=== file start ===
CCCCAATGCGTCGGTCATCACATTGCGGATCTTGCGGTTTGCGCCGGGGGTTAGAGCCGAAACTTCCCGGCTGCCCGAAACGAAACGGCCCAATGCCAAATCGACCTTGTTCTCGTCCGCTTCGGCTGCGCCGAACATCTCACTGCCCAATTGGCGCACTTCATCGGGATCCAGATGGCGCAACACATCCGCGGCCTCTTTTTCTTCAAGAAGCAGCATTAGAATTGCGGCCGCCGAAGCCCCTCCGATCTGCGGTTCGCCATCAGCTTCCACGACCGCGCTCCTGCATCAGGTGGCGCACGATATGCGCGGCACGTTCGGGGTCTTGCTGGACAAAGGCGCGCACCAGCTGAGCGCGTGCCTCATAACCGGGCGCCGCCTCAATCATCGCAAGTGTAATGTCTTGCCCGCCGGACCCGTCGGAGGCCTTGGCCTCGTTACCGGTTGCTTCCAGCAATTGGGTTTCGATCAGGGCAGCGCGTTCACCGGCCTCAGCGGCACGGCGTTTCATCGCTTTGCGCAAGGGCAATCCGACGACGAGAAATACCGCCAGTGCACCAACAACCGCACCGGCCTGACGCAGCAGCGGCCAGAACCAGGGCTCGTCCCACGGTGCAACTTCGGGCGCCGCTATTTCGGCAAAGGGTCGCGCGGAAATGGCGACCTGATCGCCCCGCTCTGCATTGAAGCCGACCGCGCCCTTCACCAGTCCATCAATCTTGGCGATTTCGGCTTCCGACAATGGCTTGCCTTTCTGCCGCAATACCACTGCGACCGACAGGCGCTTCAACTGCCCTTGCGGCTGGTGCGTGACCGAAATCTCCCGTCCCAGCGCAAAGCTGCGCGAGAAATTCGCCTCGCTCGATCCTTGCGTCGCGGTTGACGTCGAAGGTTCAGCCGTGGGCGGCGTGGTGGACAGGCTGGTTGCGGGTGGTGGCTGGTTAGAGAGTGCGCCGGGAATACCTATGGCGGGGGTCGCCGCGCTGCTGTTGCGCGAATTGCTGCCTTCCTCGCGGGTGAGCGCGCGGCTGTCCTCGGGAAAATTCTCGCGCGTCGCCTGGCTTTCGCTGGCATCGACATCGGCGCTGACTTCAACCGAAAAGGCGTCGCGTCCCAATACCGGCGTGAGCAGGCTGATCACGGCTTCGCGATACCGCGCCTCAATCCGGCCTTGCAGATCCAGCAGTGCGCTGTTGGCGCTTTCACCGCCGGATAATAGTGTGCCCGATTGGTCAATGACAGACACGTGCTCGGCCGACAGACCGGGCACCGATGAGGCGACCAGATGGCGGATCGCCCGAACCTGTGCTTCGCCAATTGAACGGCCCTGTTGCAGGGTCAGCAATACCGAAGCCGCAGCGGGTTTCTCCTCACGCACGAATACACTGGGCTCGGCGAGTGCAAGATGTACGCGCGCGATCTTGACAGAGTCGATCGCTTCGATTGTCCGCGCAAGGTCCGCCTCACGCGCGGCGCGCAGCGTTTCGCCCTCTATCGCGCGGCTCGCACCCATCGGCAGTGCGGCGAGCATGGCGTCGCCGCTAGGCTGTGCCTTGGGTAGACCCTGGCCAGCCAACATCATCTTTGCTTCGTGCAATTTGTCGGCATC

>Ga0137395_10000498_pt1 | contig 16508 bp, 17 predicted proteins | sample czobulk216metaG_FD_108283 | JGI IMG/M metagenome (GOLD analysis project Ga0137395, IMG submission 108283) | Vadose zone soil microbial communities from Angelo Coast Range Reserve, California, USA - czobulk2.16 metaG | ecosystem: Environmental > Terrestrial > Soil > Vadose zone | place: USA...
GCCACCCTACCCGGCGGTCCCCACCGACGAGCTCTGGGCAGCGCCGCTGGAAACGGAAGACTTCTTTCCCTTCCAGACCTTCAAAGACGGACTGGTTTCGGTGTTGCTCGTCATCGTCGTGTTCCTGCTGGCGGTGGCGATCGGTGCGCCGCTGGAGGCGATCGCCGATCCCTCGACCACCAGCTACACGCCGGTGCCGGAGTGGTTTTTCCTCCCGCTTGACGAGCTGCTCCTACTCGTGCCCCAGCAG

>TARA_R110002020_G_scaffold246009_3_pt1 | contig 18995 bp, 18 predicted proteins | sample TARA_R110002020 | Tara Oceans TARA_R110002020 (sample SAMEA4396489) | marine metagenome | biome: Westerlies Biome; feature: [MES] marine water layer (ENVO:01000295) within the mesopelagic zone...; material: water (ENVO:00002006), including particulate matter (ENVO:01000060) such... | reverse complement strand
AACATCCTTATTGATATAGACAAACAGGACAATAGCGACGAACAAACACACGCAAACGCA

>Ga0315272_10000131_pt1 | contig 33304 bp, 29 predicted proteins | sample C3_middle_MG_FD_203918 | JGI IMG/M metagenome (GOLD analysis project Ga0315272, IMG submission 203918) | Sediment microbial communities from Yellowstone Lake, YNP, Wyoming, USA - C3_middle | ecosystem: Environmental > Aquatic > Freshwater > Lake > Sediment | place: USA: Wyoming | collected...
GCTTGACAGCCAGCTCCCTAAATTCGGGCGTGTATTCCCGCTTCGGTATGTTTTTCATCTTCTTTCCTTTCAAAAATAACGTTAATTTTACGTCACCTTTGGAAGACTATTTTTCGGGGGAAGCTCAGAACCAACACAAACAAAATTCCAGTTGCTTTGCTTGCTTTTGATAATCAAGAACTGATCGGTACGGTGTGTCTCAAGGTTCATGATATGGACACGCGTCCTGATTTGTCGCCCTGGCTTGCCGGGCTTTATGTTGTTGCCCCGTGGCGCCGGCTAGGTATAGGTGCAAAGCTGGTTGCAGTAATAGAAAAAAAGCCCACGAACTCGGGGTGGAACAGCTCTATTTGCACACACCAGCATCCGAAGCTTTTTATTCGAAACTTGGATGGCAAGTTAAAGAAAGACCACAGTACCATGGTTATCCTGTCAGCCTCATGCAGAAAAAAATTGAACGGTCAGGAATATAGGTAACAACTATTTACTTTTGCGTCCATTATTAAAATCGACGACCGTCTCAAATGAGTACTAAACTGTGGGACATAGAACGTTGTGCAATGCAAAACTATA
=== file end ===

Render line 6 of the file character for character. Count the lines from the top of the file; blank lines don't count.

>Ga0315272_10000131_pt1 | contig 33304 bp, 29 predicted proteins | sample C3_middle_MG_FD_203918 | JGI IMG/M metagenome (GOLD analysis project Ga0315272, IMG submission 203918) | Sediment microbial communities from Yellowstone Lake, YNP, Wyoming, USA - C3_middle | ecosystem: Environmental > Aquatic > Freshwater > Lake > Sediment | place: USA: Wyoming | collected...